You could, then, use any of the many available hacks out there already done by members of those respective communities. Sure, that's an option...but now you've switched from a lavishly-produced, meticulousy play-tested and widely supported game system to something some random dude on the Internet slapped together on a rainy afternoon. Is that really better?

Listen...I love Fate Core, and I of course love the Apocalypse Engine. But I'm getting a little tired of those games getting thrown around as the default, do-anything RPGs. If you're a big fan of either of those systems and you're deeply emotionally/intellectually entangled with them, great. I can certainly understand the desire to stick to what you know. But I do openly question the efficiency of hacking an existing game to those systems. I once even saw someone converting Numenera to the Apocalypse Engine. Numenera? Really?

The bottom line, as I've written before, is that tabletop RPGs are a labor of love. You can try and hack and sleaze and sidestep your way to a great game, but the best, most direct, most effective way to have the gaming experience you're craving is to get out there and practice. Don't be afraid of learning something new. Don't be afraid of sucking. Don't be afraid of not getting it. Crack open that book, study those rules, prep for the game, and run that sumbitch! After you've put the game through the paces, gotten it to the table a couple of times, collected some experiences and feedback from your players, then you can decide if a game isn't right for your needs. Before then, you're just speculating, and you could end up speculating yourself out of a fantastic game.

It's easy to stick with what you know. But the payoff for trying something new can be immense. Don't let a roleplaying game turn you off by merely thumbing through the pages. Get out there and play it!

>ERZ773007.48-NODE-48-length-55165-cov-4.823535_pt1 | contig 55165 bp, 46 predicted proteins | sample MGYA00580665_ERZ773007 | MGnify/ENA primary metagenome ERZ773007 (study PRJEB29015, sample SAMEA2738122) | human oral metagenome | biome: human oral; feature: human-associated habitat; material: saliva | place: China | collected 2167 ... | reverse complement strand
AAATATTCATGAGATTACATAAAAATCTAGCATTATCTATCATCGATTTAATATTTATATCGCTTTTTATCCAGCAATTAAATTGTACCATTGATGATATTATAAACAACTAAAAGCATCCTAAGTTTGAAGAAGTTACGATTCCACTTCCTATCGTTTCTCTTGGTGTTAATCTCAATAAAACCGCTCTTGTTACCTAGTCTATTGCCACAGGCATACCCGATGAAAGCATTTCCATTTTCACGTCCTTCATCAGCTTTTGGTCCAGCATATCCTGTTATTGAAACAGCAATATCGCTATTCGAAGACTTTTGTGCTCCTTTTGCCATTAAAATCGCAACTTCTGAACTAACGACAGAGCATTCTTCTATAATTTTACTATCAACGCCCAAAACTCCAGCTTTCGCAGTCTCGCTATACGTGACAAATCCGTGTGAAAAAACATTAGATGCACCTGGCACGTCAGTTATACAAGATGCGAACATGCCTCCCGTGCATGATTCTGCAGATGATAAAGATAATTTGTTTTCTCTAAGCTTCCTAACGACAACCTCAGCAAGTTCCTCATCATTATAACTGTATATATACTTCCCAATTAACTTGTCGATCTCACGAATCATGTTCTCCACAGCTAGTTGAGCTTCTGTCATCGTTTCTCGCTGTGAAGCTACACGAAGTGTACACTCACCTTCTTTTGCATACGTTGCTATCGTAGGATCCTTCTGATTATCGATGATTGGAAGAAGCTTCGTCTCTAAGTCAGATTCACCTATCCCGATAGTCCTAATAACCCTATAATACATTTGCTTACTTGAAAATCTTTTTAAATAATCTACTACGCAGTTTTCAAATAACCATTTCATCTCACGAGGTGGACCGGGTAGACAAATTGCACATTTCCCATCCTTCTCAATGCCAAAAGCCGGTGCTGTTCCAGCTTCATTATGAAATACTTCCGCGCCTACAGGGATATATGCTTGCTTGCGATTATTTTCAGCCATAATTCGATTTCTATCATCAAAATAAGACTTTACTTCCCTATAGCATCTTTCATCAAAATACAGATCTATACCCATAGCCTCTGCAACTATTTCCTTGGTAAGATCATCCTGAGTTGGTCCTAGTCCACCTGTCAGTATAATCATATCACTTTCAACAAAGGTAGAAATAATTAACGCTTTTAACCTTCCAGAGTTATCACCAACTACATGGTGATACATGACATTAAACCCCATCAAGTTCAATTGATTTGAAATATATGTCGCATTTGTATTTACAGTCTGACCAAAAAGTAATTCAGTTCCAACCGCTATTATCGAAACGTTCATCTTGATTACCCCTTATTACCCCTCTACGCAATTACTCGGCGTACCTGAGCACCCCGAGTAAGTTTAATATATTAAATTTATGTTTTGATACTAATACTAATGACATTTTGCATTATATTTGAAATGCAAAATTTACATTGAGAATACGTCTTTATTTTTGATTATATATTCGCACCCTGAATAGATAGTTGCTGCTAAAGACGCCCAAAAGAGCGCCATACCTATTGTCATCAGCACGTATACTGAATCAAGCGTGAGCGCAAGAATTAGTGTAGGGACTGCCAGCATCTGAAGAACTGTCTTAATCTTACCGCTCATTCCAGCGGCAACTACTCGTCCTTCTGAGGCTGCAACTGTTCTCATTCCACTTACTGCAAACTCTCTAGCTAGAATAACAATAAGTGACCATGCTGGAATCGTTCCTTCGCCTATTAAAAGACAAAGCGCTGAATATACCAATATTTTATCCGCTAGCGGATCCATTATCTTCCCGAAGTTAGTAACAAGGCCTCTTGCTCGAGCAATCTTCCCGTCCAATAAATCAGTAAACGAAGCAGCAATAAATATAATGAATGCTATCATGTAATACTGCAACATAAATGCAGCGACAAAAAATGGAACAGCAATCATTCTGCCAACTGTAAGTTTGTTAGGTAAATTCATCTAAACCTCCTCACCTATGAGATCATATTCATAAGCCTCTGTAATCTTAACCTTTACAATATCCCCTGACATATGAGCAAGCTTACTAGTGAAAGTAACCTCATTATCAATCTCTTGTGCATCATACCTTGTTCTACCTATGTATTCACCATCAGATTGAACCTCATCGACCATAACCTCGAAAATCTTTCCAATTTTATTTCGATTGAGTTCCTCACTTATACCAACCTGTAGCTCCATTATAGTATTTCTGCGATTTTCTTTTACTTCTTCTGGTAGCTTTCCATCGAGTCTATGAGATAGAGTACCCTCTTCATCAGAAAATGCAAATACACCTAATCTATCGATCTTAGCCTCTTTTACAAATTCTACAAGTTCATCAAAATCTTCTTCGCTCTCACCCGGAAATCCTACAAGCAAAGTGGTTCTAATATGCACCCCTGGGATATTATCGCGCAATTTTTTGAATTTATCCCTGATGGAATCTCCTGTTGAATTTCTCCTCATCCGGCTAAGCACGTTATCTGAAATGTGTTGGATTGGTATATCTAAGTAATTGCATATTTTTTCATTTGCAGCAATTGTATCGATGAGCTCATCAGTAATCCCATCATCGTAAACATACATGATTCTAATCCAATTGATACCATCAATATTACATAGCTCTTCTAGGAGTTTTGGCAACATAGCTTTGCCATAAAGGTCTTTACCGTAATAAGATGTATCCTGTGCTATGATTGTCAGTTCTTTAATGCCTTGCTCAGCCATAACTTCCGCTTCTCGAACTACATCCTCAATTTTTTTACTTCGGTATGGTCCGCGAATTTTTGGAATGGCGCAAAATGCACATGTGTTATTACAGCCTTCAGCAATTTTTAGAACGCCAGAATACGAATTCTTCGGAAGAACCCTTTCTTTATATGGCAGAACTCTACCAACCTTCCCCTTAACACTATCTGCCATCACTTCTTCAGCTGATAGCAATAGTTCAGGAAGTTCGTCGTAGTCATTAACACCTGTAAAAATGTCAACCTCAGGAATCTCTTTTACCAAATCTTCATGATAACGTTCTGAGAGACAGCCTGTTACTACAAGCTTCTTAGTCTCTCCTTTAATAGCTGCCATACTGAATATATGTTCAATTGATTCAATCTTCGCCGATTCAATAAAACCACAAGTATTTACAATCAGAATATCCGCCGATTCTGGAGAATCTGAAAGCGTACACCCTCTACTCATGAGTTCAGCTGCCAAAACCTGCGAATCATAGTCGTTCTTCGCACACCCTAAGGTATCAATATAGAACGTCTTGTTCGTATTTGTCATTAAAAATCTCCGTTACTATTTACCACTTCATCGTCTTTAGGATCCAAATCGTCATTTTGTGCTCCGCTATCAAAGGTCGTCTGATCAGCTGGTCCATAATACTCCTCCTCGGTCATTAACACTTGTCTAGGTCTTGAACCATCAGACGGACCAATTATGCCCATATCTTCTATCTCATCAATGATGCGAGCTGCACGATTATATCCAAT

It's not that hard, seriously.


Tuesday, December 2, 2014

Lunchtime D&D: 12/2/14

This afternoon, I got together three of my coworkers and continued our lunchtime Dungeons & Dragons game. We continued playing through "The Lost Mines of Phandelver," the adventure that forms the backbone of the D&D Starter Set. This was our second session. The halfling thief from the last session couldn't make it, but the two warriors returned, and a new player, taking control as the dwarven cleric, joined us.

Progress has been, understandably, pretty slow these two sessions. An hour is not a whole lot of time to work with, and when you chop off minutes for getting food, using the bathroom, and various other sundry office work things before you're ready to sit and play, you've got even less than that. Then there's the issue of timing to consider. I don't want to stop the game right in the middle of a combat or an interesting situation and kill the tempo, so I pretty much need to end the game at the first slow moment we come across. We made it through two more encounters before I called it for this week.

Luckily, the competition for these coworkers' time is not much of an issue. Most of these guys would just sit at their desks and look up shit on the internet anyway, so I've got a pretty low bar to meet each week. The bigger problem for me is my own boredom level. "The Lost Mines of Phandelver," much like many other RPG starter sets out there, can be pretty boring for veteran players to play through (or run, in my case). The early parts of this adventure are basically one fight after another. The new rules play fast and smooth, so this isn't quite as horrific as it sounds, but it still devolves into several rounds of "I swing my sword at the goblin," followed by the clatter of a 20-sided across the conference room table.

I beef it up where I can, of course, but as we push through the adventure, I've begun to think about my own diversions from the Starter Set into more interesting territory. Once I get the Dungeon Master's Guide next week, I look forward to mining it for ideas and stringing together a starter adventure of my own to unleash on a group of gamers when I return to regular GMing next month.

That is, of course, assuming I even stick with D&D. I've been thinking a lot about the great game of Star Wars: Edge of the Empire I ran a couple of weeks ago, and how much I'd love to go back to that...